Lemon Vanilla Jam


Preparation info

  • Difficulty


  • Makes about

    1.3 litres

Appears in

Falling Cloudberries

By Tessa Kiros

Published 2004

  • About

You must use good lemons here — I like the thin-skinned, bright ones that don’t have much white pith. This is delicious spread on toast, brioche or pancakes. I love it spooned into tiny sweet pastry cases (like the ones opposite) and served as part of a lemon platter. You could also serve a little dish of this and a dish of mascarpone cheese next to a simple sponge cake for afternoon tea. Use the jam immediately or seal it in jars where it should keep, unopened, for many months. It is best to use a lot of smaller jars because, once opened, the jam should be eaten fairly quickly.


  • 6 thin-skinned lemons, rinsed well
  • 1.25 kg (2 lb 12 oz) caster (superfine) sugar
  • 1 vanilla bean, halved lengthways


Cut the ends off the lemons, then slice them thinly. Remove all pips and then quarter the slices. Put them in a large, tall, heavy-based saucepan and add 1.25 litres (5 cups) water. Bring to the boil, then lower the heat and simmer uncovered for 45 minutes–1 hour or until the lemons are soft (this may take longer if you don’t have a heavy-based pan). Make sure you cook on low heat as the water tends to splash up a bit and threaten to boil over. Watch it carefully towards the end and stir often. Add the sugar and vanilla bean and simmer uncovered for another 45 minutes–1 hour (you can add more water if it seems necessary). To test if the jam is ready, spoon a little onto a plate and tilt it. It should slide down with resistance and not just run down. If necessary, cook for longer.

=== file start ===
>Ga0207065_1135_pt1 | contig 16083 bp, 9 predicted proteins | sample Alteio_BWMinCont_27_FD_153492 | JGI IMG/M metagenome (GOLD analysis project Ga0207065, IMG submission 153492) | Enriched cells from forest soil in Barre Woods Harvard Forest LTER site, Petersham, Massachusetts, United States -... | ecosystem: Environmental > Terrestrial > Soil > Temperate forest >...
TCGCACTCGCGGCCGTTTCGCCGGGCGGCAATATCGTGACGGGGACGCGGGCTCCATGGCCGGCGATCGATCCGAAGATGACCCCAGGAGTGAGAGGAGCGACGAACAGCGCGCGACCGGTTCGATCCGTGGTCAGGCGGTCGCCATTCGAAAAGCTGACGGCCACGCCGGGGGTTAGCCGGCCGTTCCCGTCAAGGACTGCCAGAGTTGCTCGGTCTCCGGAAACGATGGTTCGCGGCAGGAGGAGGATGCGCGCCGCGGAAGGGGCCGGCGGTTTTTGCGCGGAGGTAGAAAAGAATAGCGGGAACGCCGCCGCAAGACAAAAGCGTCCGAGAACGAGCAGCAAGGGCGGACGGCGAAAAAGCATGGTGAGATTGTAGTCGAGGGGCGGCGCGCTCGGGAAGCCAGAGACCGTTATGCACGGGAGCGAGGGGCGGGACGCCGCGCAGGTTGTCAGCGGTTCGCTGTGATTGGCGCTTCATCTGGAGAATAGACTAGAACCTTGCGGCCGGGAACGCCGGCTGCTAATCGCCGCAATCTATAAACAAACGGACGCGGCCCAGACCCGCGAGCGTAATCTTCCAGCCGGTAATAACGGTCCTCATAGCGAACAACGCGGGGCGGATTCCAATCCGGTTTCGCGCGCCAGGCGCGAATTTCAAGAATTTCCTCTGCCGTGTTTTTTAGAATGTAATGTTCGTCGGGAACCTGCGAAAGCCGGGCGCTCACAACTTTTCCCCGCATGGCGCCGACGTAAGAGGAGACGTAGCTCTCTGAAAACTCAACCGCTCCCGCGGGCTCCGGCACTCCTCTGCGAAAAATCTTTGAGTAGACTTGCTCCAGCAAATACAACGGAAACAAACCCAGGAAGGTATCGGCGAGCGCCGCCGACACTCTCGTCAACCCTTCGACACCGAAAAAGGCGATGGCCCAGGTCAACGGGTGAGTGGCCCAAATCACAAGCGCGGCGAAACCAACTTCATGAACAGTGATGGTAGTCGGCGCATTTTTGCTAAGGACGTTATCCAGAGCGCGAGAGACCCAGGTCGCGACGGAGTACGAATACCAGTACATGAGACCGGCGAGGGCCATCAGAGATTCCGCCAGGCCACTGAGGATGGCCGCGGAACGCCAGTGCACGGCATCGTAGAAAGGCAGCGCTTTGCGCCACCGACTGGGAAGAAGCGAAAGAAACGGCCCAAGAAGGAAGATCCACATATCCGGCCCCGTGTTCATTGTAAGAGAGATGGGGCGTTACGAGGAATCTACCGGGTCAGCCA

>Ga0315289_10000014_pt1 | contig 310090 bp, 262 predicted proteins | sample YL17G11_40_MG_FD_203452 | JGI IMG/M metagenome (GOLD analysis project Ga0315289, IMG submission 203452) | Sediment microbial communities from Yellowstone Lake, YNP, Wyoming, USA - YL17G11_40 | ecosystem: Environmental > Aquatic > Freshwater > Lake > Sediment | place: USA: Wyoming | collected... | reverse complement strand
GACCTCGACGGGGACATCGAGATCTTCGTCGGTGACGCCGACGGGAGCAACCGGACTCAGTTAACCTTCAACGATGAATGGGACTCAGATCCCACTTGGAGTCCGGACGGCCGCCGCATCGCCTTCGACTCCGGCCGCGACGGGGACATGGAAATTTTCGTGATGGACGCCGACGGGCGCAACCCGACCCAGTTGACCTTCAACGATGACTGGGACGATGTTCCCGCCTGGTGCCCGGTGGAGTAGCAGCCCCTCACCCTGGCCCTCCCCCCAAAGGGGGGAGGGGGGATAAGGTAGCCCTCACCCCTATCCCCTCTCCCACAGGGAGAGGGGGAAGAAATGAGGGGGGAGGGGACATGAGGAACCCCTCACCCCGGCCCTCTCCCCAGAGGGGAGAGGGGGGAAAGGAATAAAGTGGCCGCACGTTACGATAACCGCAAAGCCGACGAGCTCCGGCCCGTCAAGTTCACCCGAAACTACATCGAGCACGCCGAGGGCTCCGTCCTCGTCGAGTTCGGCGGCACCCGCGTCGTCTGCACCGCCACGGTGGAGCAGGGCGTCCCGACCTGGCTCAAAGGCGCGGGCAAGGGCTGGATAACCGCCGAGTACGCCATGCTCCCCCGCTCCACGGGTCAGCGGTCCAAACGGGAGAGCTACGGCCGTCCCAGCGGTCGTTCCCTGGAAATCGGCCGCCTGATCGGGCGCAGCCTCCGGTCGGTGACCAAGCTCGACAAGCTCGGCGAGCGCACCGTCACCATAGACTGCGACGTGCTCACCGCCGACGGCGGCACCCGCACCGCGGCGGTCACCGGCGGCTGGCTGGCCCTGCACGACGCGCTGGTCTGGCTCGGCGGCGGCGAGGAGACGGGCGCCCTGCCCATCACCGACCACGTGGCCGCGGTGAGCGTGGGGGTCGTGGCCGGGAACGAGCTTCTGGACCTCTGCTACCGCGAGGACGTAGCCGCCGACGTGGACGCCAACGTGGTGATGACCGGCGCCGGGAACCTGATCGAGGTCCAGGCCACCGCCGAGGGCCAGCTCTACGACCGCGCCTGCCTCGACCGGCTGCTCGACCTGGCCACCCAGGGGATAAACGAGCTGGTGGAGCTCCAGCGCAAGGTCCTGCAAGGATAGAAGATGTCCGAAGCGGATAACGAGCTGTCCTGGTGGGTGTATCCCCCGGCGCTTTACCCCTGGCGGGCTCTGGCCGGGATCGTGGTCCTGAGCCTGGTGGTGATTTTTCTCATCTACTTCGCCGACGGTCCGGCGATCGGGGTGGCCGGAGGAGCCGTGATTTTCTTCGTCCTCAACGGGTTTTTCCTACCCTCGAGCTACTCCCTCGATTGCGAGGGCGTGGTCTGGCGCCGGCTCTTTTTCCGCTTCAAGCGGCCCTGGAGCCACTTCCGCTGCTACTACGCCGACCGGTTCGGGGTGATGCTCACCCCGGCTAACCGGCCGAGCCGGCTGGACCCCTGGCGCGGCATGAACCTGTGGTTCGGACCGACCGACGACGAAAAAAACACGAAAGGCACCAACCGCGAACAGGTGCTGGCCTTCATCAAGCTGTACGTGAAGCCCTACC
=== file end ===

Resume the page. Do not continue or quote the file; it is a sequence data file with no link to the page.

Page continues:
If you are storing this, pour the warm jam into your sterilised jars (use a wide-necked funnel if you have one). Close the lids and turn the jars upside down, then cover them with a tea towel. Leave to cool completely before turning them upright. A vacuum should have formed on the lid. Store in a cool place and keep in the fridge once opened.